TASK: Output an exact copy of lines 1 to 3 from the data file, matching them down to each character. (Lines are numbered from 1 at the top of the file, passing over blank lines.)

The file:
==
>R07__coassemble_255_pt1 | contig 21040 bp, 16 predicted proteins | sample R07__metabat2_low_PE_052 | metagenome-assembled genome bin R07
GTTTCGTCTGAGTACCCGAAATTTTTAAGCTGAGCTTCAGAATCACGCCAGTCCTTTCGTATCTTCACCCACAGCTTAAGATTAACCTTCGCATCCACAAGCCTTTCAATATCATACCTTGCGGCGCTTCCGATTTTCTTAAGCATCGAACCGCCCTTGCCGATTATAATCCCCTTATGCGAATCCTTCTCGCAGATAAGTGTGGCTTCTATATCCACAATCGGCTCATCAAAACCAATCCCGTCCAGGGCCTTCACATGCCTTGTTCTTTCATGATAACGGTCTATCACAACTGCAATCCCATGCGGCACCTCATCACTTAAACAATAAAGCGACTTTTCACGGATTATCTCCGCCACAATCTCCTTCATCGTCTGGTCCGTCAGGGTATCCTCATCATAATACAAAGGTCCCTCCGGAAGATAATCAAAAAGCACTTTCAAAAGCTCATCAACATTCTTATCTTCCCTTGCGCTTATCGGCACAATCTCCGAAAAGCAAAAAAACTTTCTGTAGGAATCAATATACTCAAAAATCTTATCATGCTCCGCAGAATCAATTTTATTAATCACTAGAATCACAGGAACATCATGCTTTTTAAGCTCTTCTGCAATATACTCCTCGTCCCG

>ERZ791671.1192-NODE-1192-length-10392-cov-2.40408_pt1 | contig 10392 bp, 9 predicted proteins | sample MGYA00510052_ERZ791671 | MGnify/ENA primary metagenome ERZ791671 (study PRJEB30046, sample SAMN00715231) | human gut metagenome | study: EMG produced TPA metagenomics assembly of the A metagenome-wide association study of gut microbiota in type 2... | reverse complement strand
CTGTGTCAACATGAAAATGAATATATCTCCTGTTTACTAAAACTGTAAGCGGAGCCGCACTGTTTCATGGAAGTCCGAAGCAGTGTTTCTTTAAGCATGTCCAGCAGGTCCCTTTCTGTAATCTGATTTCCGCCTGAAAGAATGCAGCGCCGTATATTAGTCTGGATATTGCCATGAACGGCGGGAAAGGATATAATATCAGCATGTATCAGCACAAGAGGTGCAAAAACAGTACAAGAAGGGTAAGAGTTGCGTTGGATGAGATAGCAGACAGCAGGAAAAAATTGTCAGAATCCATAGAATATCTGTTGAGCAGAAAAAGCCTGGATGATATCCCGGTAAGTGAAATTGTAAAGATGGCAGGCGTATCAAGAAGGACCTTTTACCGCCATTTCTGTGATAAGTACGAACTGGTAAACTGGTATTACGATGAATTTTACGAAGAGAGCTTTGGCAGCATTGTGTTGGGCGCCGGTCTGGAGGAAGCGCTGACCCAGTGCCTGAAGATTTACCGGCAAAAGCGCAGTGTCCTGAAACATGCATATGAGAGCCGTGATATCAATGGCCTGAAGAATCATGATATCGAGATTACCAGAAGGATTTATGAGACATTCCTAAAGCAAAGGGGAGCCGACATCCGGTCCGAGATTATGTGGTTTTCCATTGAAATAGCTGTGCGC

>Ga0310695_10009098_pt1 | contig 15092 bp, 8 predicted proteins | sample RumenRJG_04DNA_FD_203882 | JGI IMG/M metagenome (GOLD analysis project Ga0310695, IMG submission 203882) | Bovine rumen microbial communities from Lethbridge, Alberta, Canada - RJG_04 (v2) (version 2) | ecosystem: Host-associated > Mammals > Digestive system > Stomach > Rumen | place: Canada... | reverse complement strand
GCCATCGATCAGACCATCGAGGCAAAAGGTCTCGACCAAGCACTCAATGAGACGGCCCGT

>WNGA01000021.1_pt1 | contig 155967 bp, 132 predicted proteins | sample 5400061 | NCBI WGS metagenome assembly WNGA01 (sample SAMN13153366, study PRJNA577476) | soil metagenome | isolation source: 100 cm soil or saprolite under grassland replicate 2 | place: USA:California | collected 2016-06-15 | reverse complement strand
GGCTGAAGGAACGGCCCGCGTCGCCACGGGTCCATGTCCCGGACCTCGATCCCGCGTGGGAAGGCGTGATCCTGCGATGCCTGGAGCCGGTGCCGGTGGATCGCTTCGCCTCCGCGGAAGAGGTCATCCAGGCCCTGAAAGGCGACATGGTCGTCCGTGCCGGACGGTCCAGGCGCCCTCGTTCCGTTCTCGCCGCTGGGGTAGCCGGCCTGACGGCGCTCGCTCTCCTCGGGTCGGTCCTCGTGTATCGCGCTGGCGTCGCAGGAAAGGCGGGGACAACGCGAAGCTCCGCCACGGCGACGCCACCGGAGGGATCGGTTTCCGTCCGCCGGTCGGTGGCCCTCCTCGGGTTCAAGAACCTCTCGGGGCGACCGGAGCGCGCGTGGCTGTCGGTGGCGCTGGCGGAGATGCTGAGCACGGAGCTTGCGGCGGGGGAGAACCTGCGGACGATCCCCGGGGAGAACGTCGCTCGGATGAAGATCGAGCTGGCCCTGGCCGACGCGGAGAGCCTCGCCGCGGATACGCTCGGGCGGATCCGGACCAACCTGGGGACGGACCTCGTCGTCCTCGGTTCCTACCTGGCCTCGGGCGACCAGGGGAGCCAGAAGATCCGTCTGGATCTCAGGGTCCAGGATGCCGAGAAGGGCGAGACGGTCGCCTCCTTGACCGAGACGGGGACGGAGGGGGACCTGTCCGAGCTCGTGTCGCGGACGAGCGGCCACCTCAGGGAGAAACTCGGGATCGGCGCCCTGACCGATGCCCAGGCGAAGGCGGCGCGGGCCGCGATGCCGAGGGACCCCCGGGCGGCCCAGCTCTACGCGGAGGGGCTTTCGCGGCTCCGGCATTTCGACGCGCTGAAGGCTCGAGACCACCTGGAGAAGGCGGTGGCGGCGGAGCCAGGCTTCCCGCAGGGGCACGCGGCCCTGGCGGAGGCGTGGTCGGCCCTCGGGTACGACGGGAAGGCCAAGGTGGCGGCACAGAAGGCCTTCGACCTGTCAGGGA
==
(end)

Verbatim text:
>R07__coassemble_255_pt1 | contig 21040 bp, 16 predicted proteins | sample R07__metabat2_low_PE_052 | metagenome-assembled genome bin R07
GTTTCGTCTGAGTACCCGAAATTTTTAAGCTGAGCTTCAGAATCACGCCAGTCCTTTCGTATCTTCACCCACAGCTTAAGATTAACCTTCGCATCCACAAGCCTTTCAATATCATACCTTGCGGCGCTTCCGATTTTCTTAAGCATCGAACCGCCCTTGCCGATTATAATCCCCTTATGCGAATCCTTCTCGCAGATAAGTGTGGCTTCTATATCCACAATCGGCTCATCAAAACCAATCCCGTCCAGGGCCTTCACATGCCTTGTTCTTTCATGATAACGGTCTATCACAACTGCAATCCCATGCGGCACCTCATCACTTAAACAATAAAGCGACTTTTCACGGATTATCTCCGCCACAATCTCCTTCATCGTCTGGTCCGTCAGGGTATCCTCATCATAATACAAAGGTCCCTCCGGAAGATAATCAAAAAGCACTTTCAAAAGCTCATCAACATTCTTATCTTCCCTTGCGCTTATCGGCACAATCTCCGAAAAGCAAAAAAACTTTCTGTAGGAATCAATATACTCAAAAATCTTATCATGCTCCGCAGAATCAATTTTATTAATCACTAGAATCACAGGAACATCATGCTTTTTAAGCTCTTCTGCAATATACTCCTCGTCCCG

>ERZ791671.1192-NODE-1192-length-10392-cov-2.40408_pt1 | contig 10392 bp, 9 predicted proteins | sample MGYA00510052_ERZ791671 | MGnify/ENA primary metagenome ERZ791671 (study PRJEB30046, sample SAMN00715231) | human gut metagenome | study: EMG produced TPA metagenomics assembly of the A metagenome-wide association study of gut microbiota in type 2... | reverse complement strand